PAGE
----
Daily Archives: May 13, 2013

Dear Los Angeles: My Tour Officially Starts in You Tomorrow, 7:30, Mysterious Galaxy Redondo Beach!

Yes, Los Angeles, the major metropolitan area of my youth, where I was raised on In-N-Out Double-Doubles and Thrifty ice cream scoops, listened to KROQ and yearned for checkerboard Vans. You are the perfect place to begin my tour. And so I shall, at the Redondo Beach branch of Mysterious Galaxy, tomorrow, May 14. The festivities kick of at 7:30 (which will give you enough time to trek from wherever it is you are to the store, because LA traffic remains an enduring joy, does it not) and of course I will be reading, doing a Q&A and signing the books you care to bring (although if you buy The Human Division at Mysterious Galaxy, that would be best. Support the stores that support me, and all that). Once again, the rumor is that there will be cake! There was cake at the last event, so I think this is a positive trend.

One thing to be aware of is that this is a “numbered event,” which as I understand it means that you’ll be given numbers to signal where you are in the signing queue. Or something. The details will be on at that link above. Don’t worry about the numbers. You can totally show up. I totally want you to show up. Please please please please please show up. Yes, I still have that anxiety that I will do a signing and nobody will come, and I will just sit at a table, increasingly fake smile on my face, while the customers who are in the store do everything they can to avoid eye contact with me. It’s the author equivalent of the that dream where you come in late to that final test in high school, have no pencils and somehow skipped wearing your pants.

I assure you I will be wearing pants tomorrow. Promise.

So: The Human Division Tour kickoff, tomorrow, May 14, 7:30 Mysterious Galaxy Bookstore, Redondo Beach. See you there!

 

The Big Idea: Chelsea Pitcher

A bad thing happens, and we want justice for it. How far would we go for that justice? And what happens if in the pursuit of justice, we are tempted to act injudiciously? It’s the question that confronts author Chelsea Pitcher in her novel The S-Word.

CHELSEA PITCHER:

I’m a pretty pacifistic person. I don’t shoot guns or get turned on by knives. I’ve never even been in a physical fight (outside of sibling roughhousing). But once in a while, I dream of being a vigilante.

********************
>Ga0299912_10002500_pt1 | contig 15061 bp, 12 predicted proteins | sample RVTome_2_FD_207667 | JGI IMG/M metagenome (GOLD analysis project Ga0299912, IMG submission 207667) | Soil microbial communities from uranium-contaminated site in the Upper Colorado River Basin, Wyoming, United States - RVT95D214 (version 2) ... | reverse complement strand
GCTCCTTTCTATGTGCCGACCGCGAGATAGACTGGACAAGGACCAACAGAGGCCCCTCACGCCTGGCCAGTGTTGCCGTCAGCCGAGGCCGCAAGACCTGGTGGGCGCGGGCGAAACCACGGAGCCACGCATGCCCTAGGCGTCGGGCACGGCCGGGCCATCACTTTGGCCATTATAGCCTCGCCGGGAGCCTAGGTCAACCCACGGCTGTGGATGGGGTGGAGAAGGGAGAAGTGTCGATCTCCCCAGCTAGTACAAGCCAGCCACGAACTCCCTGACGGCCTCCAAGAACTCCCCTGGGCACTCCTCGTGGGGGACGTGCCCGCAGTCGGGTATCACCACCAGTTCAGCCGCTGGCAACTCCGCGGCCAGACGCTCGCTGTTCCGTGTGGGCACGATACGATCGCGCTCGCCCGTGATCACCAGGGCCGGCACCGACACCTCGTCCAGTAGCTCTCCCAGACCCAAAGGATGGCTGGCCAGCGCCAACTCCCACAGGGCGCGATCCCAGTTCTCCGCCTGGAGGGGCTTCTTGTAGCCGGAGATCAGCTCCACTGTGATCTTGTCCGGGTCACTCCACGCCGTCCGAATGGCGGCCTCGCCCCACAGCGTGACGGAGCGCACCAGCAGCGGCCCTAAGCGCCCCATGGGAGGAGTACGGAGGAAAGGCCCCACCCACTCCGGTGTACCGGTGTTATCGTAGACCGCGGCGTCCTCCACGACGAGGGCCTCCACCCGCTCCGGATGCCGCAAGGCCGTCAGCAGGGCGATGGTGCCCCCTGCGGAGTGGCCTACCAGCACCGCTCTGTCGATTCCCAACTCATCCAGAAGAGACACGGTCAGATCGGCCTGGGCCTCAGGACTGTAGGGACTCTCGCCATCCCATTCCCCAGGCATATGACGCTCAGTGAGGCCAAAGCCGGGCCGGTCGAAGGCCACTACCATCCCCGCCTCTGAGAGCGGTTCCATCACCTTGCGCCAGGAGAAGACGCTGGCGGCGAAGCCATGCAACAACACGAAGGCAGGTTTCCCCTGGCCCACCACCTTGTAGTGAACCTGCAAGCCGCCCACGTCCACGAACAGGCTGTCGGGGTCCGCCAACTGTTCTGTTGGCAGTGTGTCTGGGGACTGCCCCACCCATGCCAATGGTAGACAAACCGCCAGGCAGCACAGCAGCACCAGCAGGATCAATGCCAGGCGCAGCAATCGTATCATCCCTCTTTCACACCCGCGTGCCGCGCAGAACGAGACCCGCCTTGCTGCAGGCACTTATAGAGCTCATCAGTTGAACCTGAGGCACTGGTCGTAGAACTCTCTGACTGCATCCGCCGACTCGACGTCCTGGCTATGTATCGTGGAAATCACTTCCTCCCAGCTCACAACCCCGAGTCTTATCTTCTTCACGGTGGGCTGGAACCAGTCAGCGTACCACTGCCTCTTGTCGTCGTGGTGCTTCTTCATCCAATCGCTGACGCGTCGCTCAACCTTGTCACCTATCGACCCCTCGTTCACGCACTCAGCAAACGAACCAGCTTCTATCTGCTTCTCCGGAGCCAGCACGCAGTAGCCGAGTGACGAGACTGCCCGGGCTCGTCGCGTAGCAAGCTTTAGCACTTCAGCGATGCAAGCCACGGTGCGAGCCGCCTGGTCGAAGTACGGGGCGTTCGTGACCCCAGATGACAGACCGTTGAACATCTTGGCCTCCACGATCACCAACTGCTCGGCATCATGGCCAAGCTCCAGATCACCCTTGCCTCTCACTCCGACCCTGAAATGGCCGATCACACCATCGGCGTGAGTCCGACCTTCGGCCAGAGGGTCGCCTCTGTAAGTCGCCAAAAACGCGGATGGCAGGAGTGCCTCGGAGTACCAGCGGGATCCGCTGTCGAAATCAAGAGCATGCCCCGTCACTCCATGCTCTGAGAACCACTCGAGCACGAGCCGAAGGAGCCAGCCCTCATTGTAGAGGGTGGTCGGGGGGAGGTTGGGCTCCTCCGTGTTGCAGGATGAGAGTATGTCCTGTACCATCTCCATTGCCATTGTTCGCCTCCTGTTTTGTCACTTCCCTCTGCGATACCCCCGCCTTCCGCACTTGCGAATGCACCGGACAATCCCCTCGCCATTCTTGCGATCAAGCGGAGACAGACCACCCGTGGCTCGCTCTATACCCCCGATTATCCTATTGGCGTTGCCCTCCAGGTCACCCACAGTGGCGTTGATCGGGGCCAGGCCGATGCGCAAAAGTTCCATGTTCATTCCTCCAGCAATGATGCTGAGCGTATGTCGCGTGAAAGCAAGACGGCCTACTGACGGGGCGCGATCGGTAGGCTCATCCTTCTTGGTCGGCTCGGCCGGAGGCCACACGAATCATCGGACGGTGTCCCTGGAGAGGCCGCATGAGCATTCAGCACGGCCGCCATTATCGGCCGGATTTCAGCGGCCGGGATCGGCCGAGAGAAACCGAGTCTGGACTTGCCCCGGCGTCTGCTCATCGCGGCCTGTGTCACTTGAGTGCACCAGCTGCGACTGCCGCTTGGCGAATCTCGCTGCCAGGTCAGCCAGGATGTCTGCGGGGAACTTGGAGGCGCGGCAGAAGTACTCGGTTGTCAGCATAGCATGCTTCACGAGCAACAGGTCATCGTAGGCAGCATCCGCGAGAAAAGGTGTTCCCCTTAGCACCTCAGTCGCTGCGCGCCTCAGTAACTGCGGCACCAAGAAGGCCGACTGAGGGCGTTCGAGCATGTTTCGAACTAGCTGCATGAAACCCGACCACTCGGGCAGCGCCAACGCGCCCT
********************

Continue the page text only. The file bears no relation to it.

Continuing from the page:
Vigilante-me sits atop a darkened high-rise and looks down at the city below. She scours the alleys for murderers and rapists, fingers twitching at the thought of revenge. She doesn’t wear skin-tight leather or a cape, but she does have a penchant for black, and there are probably boots involved. She makes the world a better place, picking up the justice system’s slack.

She’s a heroine.

It’s a nice thought, isn’t it? Deep down, I think we all have vigilante versions of ourselves hovering just beneath the surface of our skin. We see injustice in the world, we feel horrified, and we don’t know what to do to make things right. But the hero-inside knows, and she is ever vigilant, waiting for the right moment to break free and save the day.

I started writing “The S-Word” with this real-world vigilante in mind. Seventeen-year-old Angie is strong, determined, and wicked smart, but she isn’t a masked avenger bringing villains to justice in the dark. She’s a high school student living in a world where bullying is commonplace and suicide is seen as a viable escape. When her best friend, Lizzie, is bullied by the entire school and takes her own life, Angie stops playing the bystander and starts taking action.

That inner vigilante comes out.

After that, everything should be simple, right? The villains are caught, and the hero lives, if not happily, at least contentedly ever after. But trying to pinpoint villains in a society where everyone contributed, through action and passivity, to a teenage girl’s undoing, was harder than I anticipated. Where, even, to begin?

What followed were a series of interrogations, where both Angie and I attempted to uncover the events leading up to Lizzie’s demise. Who participated in the bullying, and why? Who tried to intervene? Who did nothing? Slowly a tapestry revealed itself, made up of dozens of interwoven threads. Angie was able to see, through careful sleuthing, not only who contributed directly to Lizzie’s torment, but also whose silence allowed the bullying to flourish. Now, all she had to do was take that information to the school administrators, and justice could be served…

Except, she didn’t.

Angie, in fact, had very different plans. That’s the problem with vigilantism: you can only work around the law for so long before you feel like you’re above the law. And Angie had done such a good job interrogating her suspects…Why shouldn’t she be the one to punish them? Why shouldn’t she take an eye for an eye, and make them sorry for Lizzie’s suffering—

Wait. What was happening to Angie?

Suddenly, my big idea shifted to something much darker than I’d expected. I was no longer dealing with a heroine’s noble attempt to bring justice to a broken world. I was dealing with the very real possibility of Angie losing her humanity and becoming a villain. After all, how many times can we exact vengeance before our sense of right and wrong becomes blurred? How many times can we be cruel, even to cruel people, before we forget how it feels to be kind?

So my big idea morphed, and mutated, and had little idea babies of its own. “The S-Word” stopped being a story about vigilantes, and became a study in that oh-so-flimsy line between good and evil in us all. And, by the end of it, I couldn’t help envisioning a vigilante and a villain crouching inside of me, each holding the other’s hand, two sides to the same coin, whispering: Let us out, just for a moment… 

What could go wrong?

—-

The S-Word: Amazon|Barnes & Noble|Indiebound|Powell’s

Read the excerpt. Visit the author’s blog. Follow her on Twitter.